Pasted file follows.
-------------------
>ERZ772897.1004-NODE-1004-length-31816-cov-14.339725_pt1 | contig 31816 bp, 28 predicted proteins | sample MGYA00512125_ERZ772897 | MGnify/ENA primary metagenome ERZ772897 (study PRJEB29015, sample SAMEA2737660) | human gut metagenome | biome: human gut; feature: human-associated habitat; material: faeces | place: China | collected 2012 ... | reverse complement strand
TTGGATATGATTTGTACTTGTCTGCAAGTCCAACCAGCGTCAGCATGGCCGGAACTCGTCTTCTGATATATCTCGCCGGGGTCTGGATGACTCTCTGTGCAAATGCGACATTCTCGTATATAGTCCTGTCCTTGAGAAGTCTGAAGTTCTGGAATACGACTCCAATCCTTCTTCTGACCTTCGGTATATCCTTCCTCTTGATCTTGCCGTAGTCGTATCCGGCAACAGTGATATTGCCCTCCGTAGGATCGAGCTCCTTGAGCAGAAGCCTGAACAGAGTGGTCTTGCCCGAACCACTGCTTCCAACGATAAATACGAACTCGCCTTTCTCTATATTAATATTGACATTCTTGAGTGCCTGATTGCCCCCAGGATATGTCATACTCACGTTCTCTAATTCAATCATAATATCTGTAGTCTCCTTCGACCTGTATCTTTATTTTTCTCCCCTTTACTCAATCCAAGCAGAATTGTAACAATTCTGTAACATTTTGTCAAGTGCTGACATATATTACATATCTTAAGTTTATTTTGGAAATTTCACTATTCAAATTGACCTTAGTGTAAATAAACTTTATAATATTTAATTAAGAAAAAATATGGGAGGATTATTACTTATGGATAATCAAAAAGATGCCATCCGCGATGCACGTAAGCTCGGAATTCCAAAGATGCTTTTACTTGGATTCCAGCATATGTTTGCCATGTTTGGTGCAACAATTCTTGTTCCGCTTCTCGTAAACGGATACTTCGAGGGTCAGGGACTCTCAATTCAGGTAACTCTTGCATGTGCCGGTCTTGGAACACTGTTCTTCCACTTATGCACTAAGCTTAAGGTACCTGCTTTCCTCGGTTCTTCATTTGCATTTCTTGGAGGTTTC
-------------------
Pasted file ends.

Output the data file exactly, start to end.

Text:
>ERZ772897.1004-NODE-1004-length-31816-cov-14.339725_pt1 | contig 31816 bp, 28 predicted proteins | sample MGYA00512125_ERZ772897 | MGnify/ENA primary metagenome ERZ772897 (study PRJEB29015, sample SAMEA2737660) | human gut metagenome | biome: human gut; feature: human-associated habitat; material: faeces | place: China | collected 2012 ... | reverse complement strand
TTGGATATGATTTGTACTTGTCTGCAAGTCCAACCAGCGTCAGCATGGCCGGAACTCGTCTTCTGATATATCTCGCCGGGGTCTGGATGACTCTCTGTGCAAATGCGACATTCTCGTATATAGTCCTGTCCTTGAGAAGTCTGAAGTTCTGGAATACGACTCCAATCCTTCTTCTGACCTTCGGTATATCCTTCCTCTTGATCTTGCCGTAGTCGTATCCGGCAACAGTGATATTGCCCTCCGTAGGATCGAGCTCCTTGAGCAGAAGCCTGAACAGAGTGGTCTTGCCCGAACCACTGCTTCCAACGATAAATACGAACTCGCCTTTCTCTATATTAATATTGACATTCTTGAGTGCCTGATTGCCCCCAGGATATGTCATACTCACGTTCTCTAATTCAATCATAATATCTGTAGTCTCCTTCGACCTGTATCTTTATTTTTCTCCCCTTTACTCAATCCAAGCAGAATTGTAACAATTCTGTAACATTTTGTCAAGTGCTGACATATATTACATATCTTAAGTTTATTTTGGAAATTTCACTATTCAAATTGACCTTAGTGTAAATAAACTTTATAATATTTAATTAAGAAAAAATATGGGAGGATTATTACTTATGGATAATCAAAAAGATGCCATCCGCGATGCACGTAAGCTCGGAATTCCAAAGATGCTTTTACTTGGATTCCAGCATATGTTTGCCATGTTTGGTGCAACAATTCTTGTTCCGCTTCTCGTAAACGGATACTTCGAGGGTCAGGGACTCTCAATTCAGGTAACTCTTGCATGTGCCGGTCTTGGAACACTGTTCTTCCACTTATGCACTAAGCTTAAGGTACCTGCTTTCCTCGGTTCTTCATTTGCATTTCTTGGAGGTTTC